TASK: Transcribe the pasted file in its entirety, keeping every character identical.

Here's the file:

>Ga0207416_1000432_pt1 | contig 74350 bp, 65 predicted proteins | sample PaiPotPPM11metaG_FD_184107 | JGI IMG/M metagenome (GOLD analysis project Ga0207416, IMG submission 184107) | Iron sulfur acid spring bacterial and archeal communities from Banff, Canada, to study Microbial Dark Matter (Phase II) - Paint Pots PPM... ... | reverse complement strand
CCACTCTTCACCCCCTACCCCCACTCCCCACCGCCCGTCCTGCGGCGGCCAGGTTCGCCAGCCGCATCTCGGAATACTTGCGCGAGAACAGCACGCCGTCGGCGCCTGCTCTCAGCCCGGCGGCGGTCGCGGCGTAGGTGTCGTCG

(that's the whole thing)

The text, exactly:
>Ga0207416_1000432_pt1 | contig 74350 bp, 65 predicted proteins | sample PaiPotPPM11metaG_FD_184107 | JGI IMG/M metagenome (GOLD analysis project Ga0207416, IMG submission 184107) | Iron sulfur acid spring bacterial and archeal communities from Banff, Canada, to study Microbial Dark Matter (Phase II) - Paint Pots PPM... ... | reverse complement strand
CCACTCTTCACCCCCTACCCCCACTCCCCACCGCCCGTCCTGCGGCGGCCAGGTTCGCCAGCCGCATCTCGGAATACTTGCGCGAGAACAGCACGCCGTCGGCGCCTGCTCTCAGCCCGGCGGCGGTCGCGGCGTAGGTGTCGTCG